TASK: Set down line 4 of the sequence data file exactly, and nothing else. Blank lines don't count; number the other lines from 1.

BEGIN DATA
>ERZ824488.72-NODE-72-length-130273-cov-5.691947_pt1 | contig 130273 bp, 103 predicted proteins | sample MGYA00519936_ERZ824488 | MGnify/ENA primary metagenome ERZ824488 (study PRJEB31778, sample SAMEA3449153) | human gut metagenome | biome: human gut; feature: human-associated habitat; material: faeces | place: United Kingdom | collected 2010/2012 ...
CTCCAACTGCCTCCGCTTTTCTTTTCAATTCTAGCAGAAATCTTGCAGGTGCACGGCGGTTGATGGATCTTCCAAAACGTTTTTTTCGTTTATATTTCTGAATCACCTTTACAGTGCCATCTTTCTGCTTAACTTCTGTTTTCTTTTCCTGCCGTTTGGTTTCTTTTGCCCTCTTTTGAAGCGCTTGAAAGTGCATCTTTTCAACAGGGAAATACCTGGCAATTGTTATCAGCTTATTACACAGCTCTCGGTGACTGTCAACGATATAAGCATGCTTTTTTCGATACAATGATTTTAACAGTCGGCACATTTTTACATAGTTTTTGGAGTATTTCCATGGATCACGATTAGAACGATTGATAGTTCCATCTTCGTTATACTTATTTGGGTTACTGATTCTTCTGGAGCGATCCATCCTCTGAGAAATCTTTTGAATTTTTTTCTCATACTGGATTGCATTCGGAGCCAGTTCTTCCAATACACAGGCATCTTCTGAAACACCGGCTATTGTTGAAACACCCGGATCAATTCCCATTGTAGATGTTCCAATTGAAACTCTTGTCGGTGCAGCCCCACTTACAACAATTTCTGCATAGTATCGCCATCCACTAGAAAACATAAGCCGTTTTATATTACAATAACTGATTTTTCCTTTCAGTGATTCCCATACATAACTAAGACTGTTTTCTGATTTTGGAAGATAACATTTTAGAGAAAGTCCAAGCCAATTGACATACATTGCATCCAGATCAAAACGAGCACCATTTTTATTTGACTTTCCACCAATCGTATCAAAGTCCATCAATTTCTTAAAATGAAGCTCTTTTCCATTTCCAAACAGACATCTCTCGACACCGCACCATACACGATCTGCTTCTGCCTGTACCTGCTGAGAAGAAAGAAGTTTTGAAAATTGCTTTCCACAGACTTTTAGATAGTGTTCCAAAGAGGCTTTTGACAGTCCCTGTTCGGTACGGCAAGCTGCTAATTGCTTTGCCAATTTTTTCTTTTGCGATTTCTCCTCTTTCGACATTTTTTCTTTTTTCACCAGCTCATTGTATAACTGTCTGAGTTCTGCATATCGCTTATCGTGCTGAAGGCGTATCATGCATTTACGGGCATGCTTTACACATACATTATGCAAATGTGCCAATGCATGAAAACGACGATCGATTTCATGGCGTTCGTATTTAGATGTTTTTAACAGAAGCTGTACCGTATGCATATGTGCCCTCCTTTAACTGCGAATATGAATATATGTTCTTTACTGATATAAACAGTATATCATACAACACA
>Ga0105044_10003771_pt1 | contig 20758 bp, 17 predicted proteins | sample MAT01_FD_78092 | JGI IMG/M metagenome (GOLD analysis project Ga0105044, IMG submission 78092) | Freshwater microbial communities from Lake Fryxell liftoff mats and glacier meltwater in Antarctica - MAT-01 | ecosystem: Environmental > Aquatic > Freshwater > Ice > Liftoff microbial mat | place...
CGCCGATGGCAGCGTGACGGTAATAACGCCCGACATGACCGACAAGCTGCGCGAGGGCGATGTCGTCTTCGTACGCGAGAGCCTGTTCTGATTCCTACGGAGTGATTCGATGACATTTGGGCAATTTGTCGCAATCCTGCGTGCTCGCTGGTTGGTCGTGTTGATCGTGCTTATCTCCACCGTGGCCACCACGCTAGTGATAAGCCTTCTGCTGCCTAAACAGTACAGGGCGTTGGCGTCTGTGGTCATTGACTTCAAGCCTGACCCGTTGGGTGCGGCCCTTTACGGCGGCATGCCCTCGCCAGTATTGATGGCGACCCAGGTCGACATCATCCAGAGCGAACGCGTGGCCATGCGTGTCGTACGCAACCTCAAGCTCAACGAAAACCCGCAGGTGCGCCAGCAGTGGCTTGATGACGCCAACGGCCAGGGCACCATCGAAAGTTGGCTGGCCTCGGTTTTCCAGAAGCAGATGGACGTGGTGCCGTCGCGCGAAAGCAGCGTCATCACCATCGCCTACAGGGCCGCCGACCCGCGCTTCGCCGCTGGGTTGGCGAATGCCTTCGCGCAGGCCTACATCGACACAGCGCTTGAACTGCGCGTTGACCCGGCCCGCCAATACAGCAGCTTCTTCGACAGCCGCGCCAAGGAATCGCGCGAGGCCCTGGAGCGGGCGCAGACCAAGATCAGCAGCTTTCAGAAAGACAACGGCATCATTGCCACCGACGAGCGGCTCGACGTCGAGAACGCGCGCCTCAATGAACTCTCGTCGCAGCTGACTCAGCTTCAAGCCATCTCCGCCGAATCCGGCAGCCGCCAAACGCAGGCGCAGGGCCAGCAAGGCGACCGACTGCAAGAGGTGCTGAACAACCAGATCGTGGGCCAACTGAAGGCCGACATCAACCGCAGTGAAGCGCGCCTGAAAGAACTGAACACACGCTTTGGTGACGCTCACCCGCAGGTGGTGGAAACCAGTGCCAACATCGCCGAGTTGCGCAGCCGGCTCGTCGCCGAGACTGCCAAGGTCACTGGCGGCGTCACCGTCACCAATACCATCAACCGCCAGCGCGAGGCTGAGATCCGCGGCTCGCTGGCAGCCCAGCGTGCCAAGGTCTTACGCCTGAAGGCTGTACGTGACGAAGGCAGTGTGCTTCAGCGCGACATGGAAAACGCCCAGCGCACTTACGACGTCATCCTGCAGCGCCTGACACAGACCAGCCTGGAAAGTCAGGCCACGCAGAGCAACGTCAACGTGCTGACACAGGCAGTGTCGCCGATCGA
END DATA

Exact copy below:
CGCCGATGGCAGCGTGACGGTAATAACGCCCGACATGACCGACAAGCTGCGCGAGGGCGATGTCGTCTTCGTACGCGAGAGCCTGTTCTGATTCCTACGGAGTGATTCGATGACATTTGGGCAATTTGTCGCAATCCTGCGTGCTCGCTGGTTGGTCGTGTTGATCGTGCTTATCTCCACCGTGGCCACCACGCTAGTGATAAGCCTTCTGCTGCCTAAACAGTACAGGGCGTTGGCGTCTGTGGTCATTGACTTCAAGCCTGACCCGTTGGGTGCGGCCCTTTACGGCGGCATGCCCTCGCCAGTATTGATGGCGACCCAGGTCGACATCATCCAGAGCGAACGCGTGGCCATGCGTGTCGTACGCAACCTCAAGCTCAACGAAAACCCGCAGGTGCGCCAGCAGTGGCTTGATGACGCCAACGGCCAGGGCACCATCGAAAGTTGGCTGGCCTCGGTTTTCCAGAAGCAGATGGACGTGGTGCCGTCGCGCGAAAGCAGCGTCATCACCATCGCCTACAGGGCCGCCGACCCGCGCTTCGCCGCTGGGTTGGCGAATGCCTTCGCGCAGGCCTACATCGACACAGCGCTTGAACTGCGCGTTGACCCGGCCCGCCAATACAGCAGCTTCTTCGACAGCCGCGCCAAGGAATCGCGCGAGGCCCTGGAGCGGGCGCAGACCAAGATCAGCAGCTTTCAGAAAGACAACGGCATCATTGCCACCGACGAGCGGCTCGACGTCGAGAACGCGCGCCTCAATGAACTCTCGTCGCAGCTGACTCAGCTTCAAGCCATCTCCGCCGAATCCGGCAGCCGCCAAACGCAGGCGCAGGGCCAGCAAGGCGACCGACTGCAAGAGGTGCTGAACAACCAGATCGTGGGCCAACTGAAGGCCGACATCAACCGCAGTGAAGCGCGCCTGAAAGAACTGAACACACGCTTTGGTGACGCTCACCCGCAGGTGGTGGAAACCAGTGCCAACATCGCCGAGTTGCGCAGCCGGCTCGTCGCCGAGACTGCCAAGGTCACTGGCGGCGTCACCGTCACCAATACCATCAACCGCCAGCGCGAGGCTGAGATCCGCGGCTCGCTGGCAGCCCAGCGTGCCAAGGTCTTACGCCTGAAGGCTGTACGTGACGAAGGCAGTGTGCTTCAGCGCGACATGGAAAACGCCCAGCGCACTTACGACGTCATCCTGCAGCGCCTGACACAGACCAGCCTGGAAAGTCAGGCCACGCAGAGCAACGTCAACGTGCTGACACAGGCAGTGTCGCCGATCGA